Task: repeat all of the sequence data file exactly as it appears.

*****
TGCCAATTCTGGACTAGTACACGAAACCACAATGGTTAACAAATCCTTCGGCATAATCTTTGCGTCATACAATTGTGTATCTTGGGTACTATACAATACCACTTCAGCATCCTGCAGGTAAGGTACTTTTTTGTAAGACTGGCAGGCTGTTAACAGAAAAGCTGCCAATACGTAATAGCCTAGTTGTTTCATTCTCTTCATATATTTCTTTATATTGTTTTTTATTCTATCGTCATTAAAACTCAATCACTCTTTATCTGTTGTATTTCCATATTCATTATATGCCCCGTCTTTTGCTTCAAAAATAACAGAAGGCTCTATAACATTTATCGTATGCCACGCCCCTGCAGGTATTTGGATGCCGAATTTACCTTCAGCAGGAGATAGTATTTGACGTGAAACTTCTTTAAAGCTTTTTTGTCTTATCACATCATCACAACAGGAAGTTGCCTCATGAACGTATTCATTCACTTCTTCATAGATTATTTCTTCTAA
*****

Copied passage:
TGCCAATTCTGGACTAGTACACGAAACCACAATGGTTAACAAATCCTTCGGCATAATCTTTGCGTCATACAATTGTGTATCTTGGGTACTATACAATACCACTTCAGCATCCTGCAGGTAAGGTACTTTTTTGTAAGACTGGCAGGCTGTTAACAGAAAAGCTGCCAATACGTAATAGCCTAGTTGTTTCATTCTCTTCATATATTTCTTTATATTGTTTTTTATTCTATCGTCATTAAAACTCAATCACTCTTTATCTGTTGTATTTCCATATTCATTATATGCCCCGTCTTTTGCTTCAAAAATAACAGAAGGCTCTATAACATTTATCGTATGCCACGCCCCTGCAGGTATTTGGATGCCGAATTTACCTTCAGCAGGAGATAGTATTTGACGTGAAACTTCTTTAAAGCTTTTTTGTCTTATCACATCATCACAACAGGAAGTTGCCTCATGAACGTATTCATTCACTTCTTCATAGATTATTTCTTCTAA